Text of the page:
If the European Union was simply a way of easing trade barriers between 27/28 (Brexit depending) countries in a compact continent, it would have a great deal of merit. But because the tin-pot imperialists of Brussels think they can transform the EU into an empire that speaks with one voice, tensions are inevitable. Renewed sanctions against Russia have exposed these tensions and weakened various EU economies whilst having little impact on Russia.
The anti-Russian sanctions were brought about because of the neo-liberal ideological dogmas of Angela Merkel who during her time as Chancellor has become increasingly anti-Russian. She has of course been encouraged by a combination of hardline anti-Russian fanatics like former Swedish Prime Minister Carl Bildt and of course the paranoid out of touch anti-Russian hystericals in Poland and the three Baltic states.
But there’s a great deal more to Europe than that. Mediterranean Europe does not buy into the ridiculous anti-Russian narrative for two reasons.
First of all, because of how the neo-liberal EU has destroyed many Mediterranean economies, the neo-liberal crusade isn’t something most people in countries like Greece, Italy or Cyprus can relate to in any way.
Secondly, throughout much of history, southern Europe has had good relations with Russia.
Greece and Cyprus are fraternal Orthodox nations, whilst Italy has never had any historical disputes with Russia. Throughout the Soviet period, most Italian governments and the majority of the Italian people never had a ‘red scare’ the way many others in non-Communist European countries had.
It therefore shouldn’t be surprising that Italy may lead the way in trying to pull Brussels away from her sanctions regime against Russia, which is doing little, other than cutting Italian producers out of the Russian market.
Turkey, Serbia, Latin American countries and Asian countries are all too happy to provide Russian consumers with warm weather agricultural products and many are cheaper than those coming from the euro-tied Italian state.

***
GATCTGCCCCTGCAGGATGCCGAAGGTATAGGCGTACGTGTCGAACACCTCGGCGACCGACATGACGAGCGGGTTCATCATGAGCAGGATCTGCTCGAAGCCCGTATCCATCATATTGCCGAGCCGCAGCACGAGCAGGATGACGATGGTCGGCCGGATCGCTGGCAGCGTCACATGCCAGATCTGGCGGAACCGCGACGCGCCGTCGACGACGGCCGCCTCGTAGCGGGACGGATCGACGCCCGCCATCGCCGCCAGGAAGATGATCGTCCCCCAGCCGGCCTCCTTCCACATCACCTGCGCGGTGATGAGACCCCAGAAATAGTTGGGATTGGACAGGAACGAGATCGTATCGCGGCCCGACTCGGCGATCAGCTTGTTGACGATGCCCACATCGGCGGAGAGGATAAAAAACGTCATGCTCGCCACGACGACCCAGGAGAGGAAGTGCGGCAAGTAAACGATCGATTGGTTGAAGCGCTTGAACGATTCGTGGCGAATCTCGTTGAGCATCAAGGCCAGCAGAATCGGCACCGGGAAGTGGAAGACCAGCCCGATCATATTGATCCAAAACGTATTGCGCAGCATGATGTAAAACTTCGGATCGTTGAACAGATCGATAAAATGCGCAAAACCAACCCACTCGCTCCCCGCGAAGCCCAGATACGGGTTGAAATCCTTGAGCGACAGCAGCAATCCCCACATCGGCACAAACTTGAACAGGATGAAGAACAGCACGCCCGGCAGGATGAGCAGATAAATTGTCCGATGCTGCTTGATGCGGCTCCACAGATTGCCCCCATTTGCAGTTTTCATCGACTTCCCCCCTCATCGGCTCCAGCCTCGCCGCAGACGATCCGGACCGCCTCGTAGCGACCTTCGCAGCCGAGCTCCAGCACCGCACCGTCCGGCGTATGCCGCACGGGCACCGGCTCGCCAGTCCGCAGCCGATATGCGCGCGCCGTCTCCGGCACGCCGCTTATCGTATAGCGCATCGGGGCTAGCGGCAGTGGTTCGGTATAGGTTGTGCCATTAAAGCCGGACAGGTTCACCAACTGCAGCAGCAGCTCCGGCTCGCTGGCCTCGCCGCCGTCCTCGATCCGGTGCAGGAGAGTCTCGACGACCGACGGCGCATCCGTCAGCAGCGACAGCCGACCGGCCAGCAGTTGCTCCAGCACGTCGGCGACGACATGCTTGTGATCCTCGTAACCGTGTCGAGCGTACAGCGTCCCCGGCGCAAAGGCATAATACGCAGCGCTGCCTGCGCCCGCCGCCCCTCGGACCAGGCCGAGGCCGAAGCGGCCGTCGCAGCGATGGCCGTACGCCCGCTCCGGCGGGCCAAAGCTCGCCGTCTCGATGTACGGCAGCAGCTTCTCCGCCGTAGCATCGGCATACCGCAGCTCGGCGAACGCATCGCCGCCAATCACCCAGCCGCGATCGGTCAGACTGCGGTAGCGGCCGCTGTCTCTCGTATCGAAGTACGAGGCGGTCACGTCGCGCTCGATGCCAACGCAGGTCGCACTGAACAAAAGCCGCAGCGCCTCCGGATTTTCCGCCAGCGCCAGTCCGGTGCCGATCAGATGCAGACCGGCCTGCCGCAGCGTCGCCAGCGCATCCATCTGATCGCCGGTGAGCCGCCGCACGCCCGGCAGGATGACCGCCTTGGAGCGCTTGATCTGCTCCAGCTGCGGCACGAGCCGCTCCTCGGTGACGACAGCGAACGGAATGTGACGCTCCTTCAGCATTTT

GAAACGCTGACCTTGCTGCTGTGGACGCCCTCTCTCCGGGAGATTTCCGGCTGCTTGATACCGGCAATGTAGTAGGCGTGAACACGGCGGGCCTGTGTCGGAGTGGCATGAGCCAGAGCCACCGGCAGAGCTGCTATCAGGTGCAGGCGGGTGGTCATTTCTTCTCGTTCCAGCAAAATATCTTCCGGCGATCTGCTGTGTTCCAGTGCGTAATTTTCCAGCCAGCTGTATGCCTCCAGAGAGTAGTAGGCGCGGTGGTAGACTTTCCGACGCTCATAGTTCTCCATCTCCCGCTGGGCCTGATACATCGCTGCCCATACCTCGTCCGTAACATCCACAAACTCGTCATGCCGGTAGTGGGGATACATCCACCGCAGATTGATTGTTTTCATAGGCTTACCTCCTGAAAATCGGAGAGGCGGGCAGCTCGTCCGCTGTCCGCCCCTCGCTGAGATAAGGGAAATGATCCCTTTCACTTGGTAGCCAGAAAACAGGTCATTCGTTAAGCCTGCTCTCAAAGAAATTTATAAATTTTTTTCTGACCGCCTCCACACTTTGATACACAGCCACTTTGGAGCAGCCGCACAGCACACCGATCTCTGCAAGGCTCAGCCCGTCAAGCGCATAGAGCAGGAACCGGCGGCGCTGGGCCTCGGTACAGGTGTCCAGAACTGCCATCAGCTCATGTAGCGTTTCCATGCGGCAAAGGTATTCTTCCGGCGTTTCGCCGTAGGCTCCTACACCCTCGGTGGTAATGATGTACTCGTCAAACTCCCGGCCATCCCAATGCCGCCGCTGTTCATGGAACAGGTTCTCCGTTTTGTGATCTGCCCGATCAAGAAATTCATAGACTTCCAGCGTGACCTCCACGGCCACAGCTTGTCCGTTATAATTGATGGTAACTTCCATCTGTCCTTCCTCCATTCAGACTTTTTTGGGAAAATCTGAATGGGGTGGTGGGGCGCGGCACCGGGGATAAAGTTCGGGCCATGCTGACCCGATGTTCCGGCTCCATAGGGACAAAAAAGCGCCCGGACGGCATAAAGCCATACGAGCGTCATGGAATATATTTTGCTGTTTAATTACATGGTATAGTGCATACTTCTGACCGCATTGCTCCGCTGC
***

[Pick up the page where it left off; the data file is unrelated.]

Speaking with Sputnik, Italian international relations expert Fulvio Scaglione stated that even the neo-liberal, pro-EU government of former Prime Minister Matteo Renzi was opposed to sanctioning Russia.
The current caretaker Italian government formed in the aftermath of Renzi’s referendum defeat in December of 2016, is even more likely to want to establish its own legitimacy by leading a pragmatic fight against sanctions.
One of the most depressing aspects of the EU is that it binds all member states to sign up to the will of Brussels, which generally follows the Germany political agenda.
Had Italy or for that matter Greece, Spain, Cyprus or Portugal not been in the EU, it is inconceivable that any of those states would have signed up to anti-Russian sanctions.
Empires, federations and confederations cannot govern without the consent of the governed, unless it is through force. Increasingly, the EU is using political and economic blackmail to stifle the wishes of member states.
This has been made clear by the economic imperialism imposed on Greece and Cyprus, the political strait-jacket imposed over Italy and even the politically bullying that Poland is now experiencing.
Interestingly, many of the East European countries who instinctively (however foolishly) favour anti-Russian policies are also worried by the aims of further political unification coming out of Brussels. Rather than having a clear north-versus south divided, the countries and peoples of Europe are divided on many levels.
There is little consensus over many issues ranging from non-EU immigration, anti-Russian economic policies, hyper neo-liberal economics to how to deal with Brexit.
Although the leaders in Brussels prefer to bury their heads in the sand, the truth is that the centre cannot hold. They can lie to themselves all they want but they cannot lie to the peoples of Europe forever.